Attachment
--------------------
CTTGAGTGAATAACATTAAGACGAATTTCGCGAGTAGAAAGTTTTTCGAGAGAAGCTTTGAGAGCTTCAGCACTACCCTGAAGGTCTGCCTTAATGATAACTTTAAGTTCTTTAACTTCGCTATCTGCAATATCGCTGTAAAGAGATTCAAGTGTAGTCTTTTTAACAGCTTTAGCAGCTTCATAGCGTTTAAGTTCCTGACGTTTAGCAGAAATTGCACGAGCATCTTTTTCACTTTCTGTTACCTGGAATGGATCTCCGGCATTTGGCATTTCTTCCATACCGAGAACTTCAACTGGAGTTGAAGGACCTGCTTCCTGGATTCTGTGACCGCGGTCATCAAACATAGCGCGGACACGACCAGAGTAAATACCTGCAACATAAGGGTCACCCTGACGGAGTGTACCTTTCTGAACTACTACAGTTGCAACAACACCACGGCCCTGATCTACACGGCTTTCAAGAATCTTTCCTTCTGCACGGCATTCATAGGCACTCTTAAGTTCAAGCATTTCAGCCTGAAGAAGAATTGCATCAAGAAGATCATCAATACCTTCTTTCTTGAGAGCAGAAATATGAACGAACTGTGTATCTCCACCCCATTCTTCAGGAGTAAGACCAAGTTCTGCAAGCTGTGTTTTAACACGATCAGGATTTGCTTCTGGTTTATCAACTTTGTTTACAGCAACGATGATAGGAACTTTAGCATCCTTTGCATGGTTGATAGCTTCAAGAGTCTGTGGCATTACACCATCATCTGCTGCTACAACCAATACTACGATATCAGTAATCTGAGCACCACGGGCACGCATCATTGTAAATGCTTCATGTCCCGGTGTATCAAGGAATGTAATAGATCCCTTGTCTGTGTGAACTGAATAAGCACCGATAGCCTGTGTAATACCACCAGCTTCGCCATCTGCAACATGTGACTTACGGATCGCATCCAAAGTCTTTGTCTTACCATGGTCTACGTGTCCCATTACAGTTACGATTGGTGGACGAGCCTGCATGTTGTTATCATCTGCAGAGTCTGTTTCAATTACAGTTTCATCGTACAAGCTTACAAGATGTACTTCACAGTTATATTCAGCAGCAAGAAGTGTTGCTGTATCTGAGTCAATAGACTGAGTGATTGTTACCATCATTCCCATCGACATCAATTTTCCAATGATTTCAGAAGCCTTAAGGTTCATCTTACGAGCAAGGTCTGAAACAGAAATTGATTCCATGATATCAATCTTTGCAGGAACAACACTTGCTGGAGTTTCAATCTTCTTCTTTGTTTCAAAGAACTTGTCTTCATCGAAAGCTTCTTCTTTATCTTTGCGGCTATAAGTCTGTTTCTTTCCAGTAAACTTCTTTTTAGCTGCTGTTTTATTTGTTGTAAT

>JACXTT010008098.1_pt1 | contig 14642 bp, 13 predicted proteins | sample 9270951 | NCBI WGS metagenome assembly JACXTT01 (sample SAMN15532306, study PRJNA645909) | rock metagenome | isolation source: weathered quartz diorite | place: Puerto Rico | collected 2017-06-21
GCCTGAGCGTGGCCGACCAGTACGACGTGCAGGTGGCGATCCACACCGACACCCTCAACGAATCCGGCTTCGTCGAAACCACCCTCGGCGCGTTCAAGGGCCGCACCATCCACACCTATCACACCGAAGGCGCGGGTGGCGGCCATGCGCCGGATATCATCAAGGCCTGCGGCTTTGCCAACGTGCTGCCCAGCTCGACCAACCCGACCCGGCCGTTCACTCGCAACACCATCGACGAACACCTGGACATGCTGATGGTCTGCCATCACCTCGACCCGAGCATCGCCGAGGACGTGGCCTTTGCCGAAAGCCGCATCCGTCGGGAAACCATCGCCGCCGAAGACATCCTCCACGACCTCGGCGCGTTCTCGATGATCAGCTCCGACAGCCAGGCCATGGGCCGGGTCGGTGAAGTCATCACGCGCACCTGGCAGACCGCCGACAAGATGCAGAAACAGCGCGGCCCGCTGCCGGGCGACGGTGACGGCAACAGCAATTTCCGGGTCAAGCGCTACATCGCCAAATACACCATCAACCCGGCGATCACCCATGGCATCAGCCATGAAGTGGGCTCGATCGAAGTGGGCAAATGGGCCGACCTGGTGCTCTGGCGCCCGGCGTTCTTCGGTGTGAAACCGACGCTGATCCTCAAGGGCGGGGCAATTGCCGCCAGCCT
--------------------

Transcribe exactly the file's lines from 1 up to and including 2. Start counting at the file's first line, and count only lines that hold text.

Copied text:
CTTGAGTGAATAACATTAAGACGAATTTCGCGAGTAGAAAGTTTTTCGAGAGAAGCTTTGAGAGCTTCAGCACTACCCTGAAGGTCTGCCTTAATGATAACTTTAAGTTCTTTAACTTCGCTATCTGCAATATCGCTGTAAAGAGATTCAAGTGTAGTCTTTTTAACAGCTTTAGCAGCTTCATAGCGTTTAAGTTCCTGACGTTTAGCAGAAATTGCACGAGCATCTTTTTCACTTTCTGTTACCTGGAATGGATCTCCGGCATTTGGCATTTCTTCCATACCGAGAACTTCAACTGGAGTTGAAGGACCTGCTTCCTGGATTCTGTGACCGCGGTCATCAAACATAGCGCGGACACGACCAGAGTAAATACCTGCAACATAAGGGTCACCCTGACGGAGTGTACCTTTCTGAACTACTACAGTTGCAACAACACCACGGCCCTGATCTACACGGCTTTCAAGAATCTTTCCTTCTGCACGGCATTCATAGGCACTCTTAAGTTCAAGCATTTCAGCCTGAAGAAGAATTGCATCAAGAAGATCATCAATACCTTCTTTCTTGAGAGCAGAAATATGAACGAACTGTGTATCTCCACCCCATTCTTCAGGAGTAAGACCAAGTTCTGCAAGCTGTGTTTTAACACGATCAGGATTTGCTTCTGGTTTATCAACTTTGTTTACAGCAACGATGATAGGAACTTTAGCATCCTTTGCATGGTTGATAGCTTCAAGAGTCTGTGGCATTACACCATCATCTGCTGCTACAACCAATACTACGATATCAGTAATCTGAGCACCACGGGCACGCATCATTGTAAATGCTTCATGTCCCGGTGTATCAAGGAATGTAATAGATCCCTTGTCTGTGTGAACTGAATAAGCACCGATAGCCTGTGTAATACCACCAGCTTCGCCATCTGCAACATGTGACTTACGGATCGCATCCAAAGTCTTTGTCTTACCATGGTCTACGTGTCCCATTACAGTTACGATTGGTGGACGAGCCTGCATGTTGTTATCATCTGCAGAGTCTGTTTCAATTACAGTTTCATCGTACAAGCTTACAAGATGTACTTCACAGTTATATTCAGCAGCAAGAAGTGTTGCTGTATCTGAGTCAATAGACTGAGTGATTGTTACCATCATTCCCATCGACATCAATTTTCCAATGATTTCAGAAGCCTTAAGGTTCATCTTACGAGCAAGGTCTGAAACAGAAATTGATTCCATGATATCAATCTTTGCAGGAACAACACTTGCTGGAGTTTCAATCTTCTTCTTTGTTTCAAAGAACTTGTCTTCATCGAAAGCTTCTTCTTTATCTTTGCGGCTATAAGTCTGTTTCTTTCCAGTAAACTTCTTTTTAGCTGCTGTTTTATTTGTTGTAAT

>JACXTT010008098.1_pt1 | contig 14642 bp, 13 predicted proteins | sample 9270951 | NCBI WGS metagenome assembly JACXTT01 (sample SAMN15532306, study PRJNA645909) | rock metagenome | isolation source: weathered quartz diorite | place: Puerto Rico | collected 2017-06-21